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    I would have to second Charc's statement. The only other thing is to help somehow educate your administration, but I'm not sure how you go about that as a student. As a teacher, I have spent plenty of time working with my admins so that they understand safety, maintenance, and time demands in the theater, including talking them all into skimming through Dr. Doom's book. If they understand what's required in a room like a theater, it may help them to hire a technically proficient person. But, as has been said before, most places don't require a theater teacher to have any sort of technical background, and you get what you get. The teacher before me was barely a teacher, and more of an actor, and you can run with that image of her in the shop.

    I like the brooms. I almost required everyone to supply their own paint brush this year, because I'm tired of replacing them, but I think I may stick brooms in next year's syllabus. Just to see if anyone still reads it.
     
  7. photoatdv

    photoatdv Active Member

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    Anybody want to donate your teachers to my school? Take a look at the punching bag if you don't believe me. Our clueless auditorium manager is trying to get rid of the crew. His rational being we tend to do things without permission. I wonder why! And that is for the ones that we really don't have permission. I got in trouble for working on a show with out the show directors permission-- which could have been bad had it been true! However it was not, in fact she was paying me to do it (He didn't talk to her before getting the department chair to give me a 30 minute lecture)!!!!!!! Seriously, if it were up to him nobody's shows but his would happen. He will yell at me for doing something without a qualified teacher there (there was a teacher- she just didn't meet his standards) because it isn't safe, then the next week he will leave me ther by myself doing the same thing without anyone there.

    A few years ago when our crew basically ran the program there were almost NO problems. Now with all the "supervision" there are tons.
     
  8. lieperjp

    lieperjp Well-Known Member

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    That's awful. What can you do? You either a) have to live with it or b) quit. Now, obviously, you don't want to quit, so what can you do to live with it? I don't know exactly what the duties of your auditorium manager are, and how it compares to the duties of others (show director) but maybe you can push for a tech director? (And if you do have a tech director, then get him/her involved in this.)
     
  9. NickJones

    NickJones Active Member

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    Yeah. know how that feels. Old ppl and computers are bad enough. i spent about an hour yesterday trying 2 teach our head of drama to take lyrics out of a mp3. and in the end i gave up. Also at xmas i got really pissed at a teacher that took over vision mixing because he decieded he knew what he was doing. pissed me off no end. to see the show i worked so hard on look crap. so basicly you can alternatley you can go on strike. this was considered at our school to. just to not turn up at a crucial moment. and have them begging you to come back. Becuse lets face it. us techs rock.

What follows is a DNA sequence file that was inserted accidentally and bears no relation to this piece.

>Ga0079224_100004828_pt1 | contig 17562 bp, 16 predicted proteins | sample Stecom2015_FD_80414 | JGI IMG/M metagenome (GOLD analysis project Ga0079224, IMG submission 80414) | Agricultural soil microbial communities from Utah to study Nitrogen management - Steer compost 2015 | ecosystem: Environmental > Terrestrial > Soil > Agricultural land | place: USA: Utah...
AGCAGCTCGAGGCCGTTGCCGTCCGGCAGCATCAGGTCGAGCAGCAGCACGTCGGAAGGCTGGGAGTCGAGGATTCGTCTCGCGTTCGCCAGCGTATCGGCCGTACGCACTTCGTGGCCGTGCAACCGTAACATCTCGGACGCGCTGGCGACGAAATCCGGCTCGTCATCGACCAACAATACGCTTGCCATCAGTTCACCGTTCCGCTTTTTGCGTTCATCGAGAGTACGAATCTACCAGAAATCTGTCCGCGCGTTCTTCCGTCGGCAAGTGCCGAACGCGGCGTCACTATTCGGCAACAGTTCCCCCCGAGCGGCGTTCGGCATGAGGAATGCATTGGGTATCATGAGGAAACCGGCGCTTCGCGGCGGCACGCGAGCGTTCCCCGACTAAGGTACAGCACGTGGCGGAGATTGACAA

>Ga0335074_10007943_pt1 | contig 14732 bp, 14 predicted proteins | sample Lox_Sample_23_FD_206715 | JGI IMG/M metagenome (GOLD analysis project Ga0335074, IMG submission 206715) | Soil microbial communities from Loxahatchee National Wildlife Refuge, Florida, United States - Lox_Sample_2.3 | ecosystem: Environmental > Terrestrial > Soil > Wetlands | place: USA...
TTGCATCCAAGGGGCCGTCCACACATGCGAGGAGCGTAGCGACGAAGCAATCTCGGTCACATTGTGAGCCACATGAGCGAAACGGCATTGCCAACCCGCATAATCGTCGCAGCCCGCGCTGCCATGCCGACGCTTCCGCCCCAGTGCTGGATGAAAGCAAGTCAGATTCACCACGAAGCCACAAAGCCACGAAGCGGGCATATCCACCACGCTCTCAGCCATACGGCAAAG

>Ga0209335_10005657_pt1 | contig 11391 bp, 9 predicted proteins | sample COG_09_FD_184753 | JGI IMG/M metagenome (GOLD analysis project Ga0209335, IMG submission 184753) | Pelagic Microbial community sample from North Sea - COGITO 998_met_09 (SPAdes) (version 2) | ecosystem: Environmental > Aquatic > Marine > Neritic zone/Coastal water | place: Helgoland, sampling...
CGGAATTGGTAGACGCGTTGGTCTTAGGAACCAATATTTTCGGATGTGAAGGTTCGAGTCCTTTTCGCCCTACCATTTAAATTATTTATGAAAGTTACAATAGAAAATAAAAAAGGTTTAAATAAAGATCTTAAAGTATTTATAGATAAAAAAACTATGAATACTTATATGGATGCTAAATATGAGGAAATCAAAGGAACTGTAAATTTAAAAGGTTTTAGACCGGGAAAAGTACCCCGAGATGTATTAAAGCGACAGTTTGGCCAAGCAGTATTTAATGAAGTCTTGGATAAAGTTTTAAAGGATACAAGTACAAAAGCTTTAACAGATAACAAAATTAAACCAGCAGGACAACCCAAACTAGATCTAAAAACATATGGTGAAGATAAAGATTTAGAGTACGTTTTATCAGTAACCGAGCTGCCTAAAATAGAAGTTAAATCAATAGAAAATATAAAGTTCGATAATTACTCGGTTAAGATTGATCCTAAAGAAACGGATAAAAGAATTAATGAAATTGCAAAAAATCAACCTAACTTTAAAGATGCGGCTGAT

10. loki

    loki Member

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    Where do i start to correct this post! Watch your spelling, grammar and language nick. Also, Many people on this site are "old" so lets aviod "Old ppl and computers are bad enough"

    Though i must admit, The teacher in charge at our school is fairly much the same as the one Schniapereli described
     
    Last edited: Sep 3, 2008
  11. Schniapereli

    Schniapereli Active Member

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    Location:
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    That's weird that all your descriptions of teachers are so close to mine. In the area I live in, all the neighboring schools have techs as their teachers. (Strong in tech, and a little weaker in acting) Our school does really well in drama competitions, but not in our "tech olympics" competitions. (until last year)

    They are usually good people. I mean, I've complained about my teacher a lot here, but I am very good friends with her. But, it is just really hard to work for her because she doesn't know what to do, but most importantly, doesn't let us (who know what to do) do it.

    I just taught my teacher how to drag and drop icons on the computer last year, and then how to drag and select multiple icons. (It took a while for her to grasp the difference.) You would think that at that point you would recognize a problem in your technical understandings, and learn to delegate, and trust... It seems a lot more schools have this problem than I thought...
     
  12. ruinexplorer

    ruinexplorer Minion CB Mods Premium Member Fight Leukemia

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    Schniapereli, I am going to play devil's advocate here. You have stated that your teacher has learned a lot from you and the visiting TD but she is still restrictive. Since the teacher is directly responsible for your safety along with everyone else in the theater, she may be limiting you based on her comfort level as a supervisor (which also correlates to the auditorium manager also posted about). I understand your frustration, it will not go away except with a few select employers. I agree that you need someone who can properly mentor you in the technical arts; hopefully you will impress upon the administration to get someone for you.

    As for your gripes about sets, you've answered some of it already, she's not a designer. I would hope that she would use this opportunity to help you and your classmates develop your portfolios by letting you design the shows. This of course would not allow you free reign since she would still need to supervise the implementation but may allow for more creativity. The muslin flats may have something to due with budget constraints (besides her lack of experience).

    I'm glad to hear that you have a good relationship with your teacher, that is important. Remember that this isn't what she studied and probably isn't what she planned on doing so bear with her. Invite her to join this forum and get advise from the professionals and other teachers here (she may be more accepting that way).

    Hope this helps you get a better school year.